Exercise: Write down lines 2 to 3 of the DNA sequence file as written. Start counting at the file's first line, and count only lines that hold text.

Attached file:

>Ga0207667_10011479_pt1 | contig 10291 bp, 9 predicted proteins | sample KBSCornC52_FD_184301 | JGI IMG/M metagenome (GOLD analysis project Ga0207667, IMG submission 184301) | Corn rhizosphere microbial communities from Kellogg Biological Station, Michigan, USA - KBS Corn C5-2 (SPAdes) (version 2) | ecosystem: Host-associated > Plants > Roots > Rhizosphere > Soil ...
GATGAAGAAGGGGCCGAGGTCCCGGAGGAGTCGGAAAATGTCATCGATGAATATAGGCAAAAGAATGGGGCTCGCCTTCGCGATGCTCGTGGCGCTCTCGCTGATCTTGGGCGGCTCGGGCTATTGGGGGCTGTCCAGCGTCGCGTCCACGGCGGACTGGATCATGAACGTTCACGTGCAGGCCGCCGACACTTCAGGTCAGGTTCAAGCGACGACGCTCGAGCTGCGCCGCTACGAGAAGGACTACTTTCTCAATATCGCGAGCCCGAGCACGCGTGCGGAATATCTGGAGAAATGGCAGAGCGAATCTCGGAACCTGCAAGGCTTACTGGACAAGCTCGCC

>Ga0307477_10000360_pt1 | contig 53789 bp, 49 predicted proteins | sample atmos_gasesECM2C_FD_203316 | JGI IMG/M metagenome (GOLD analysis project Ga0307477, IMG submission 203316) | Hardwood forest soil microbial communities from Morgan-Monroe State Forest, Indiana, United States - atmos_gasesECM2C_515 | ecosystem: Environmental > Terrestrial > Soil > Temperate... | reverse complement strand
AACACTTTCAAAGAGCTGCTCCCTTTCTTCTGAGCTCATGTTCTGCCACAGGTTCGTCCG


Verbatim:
GATGAAGAAGGGGCCGAGGTCCCGGAGGAGTCGGAAAATGTCATCGATGAATATAGGCAAAAGAATGGGGCTCGCCTTCGCGATGCTCGTGGCGCTCTCGCTGATCTTGGGCGGCTCGGGCTATTGGGGGCTGTCCAGCGTCGCGTCCACGGCGGACTGGATCATGAACGTTCACGTGCAGGCCGCCGACACTTCAGGTCAGGTTCAAGCGACGACGCTCGAGCTGCGCCGCTACGAGAAGGACTACTTTCTCAATATCGCGAGCCCGAGCACGCGTGCGGAATATCTGGAGAAATGGCAGAGCGAATCTCGGAACCTGCAAGGCTTACTGGACAAGCTCGCC

>Ga0307477_10000360_pt1 | contig 53789 bp, 49 predicted proteins | sample atmos_gasesECM2C_FD_203316 | JGI IMG/M metagenome (GOLD analysis project Ga0307477, IMG submission 203316) | Hardwood forest soil microbial communities from Morgan-Monroe State Forest, Indiana, United States - atmos_gasesECM2C_515 | ecosystem: Environmental > Terrestrial > Soil > Temperate... | reverse complement strand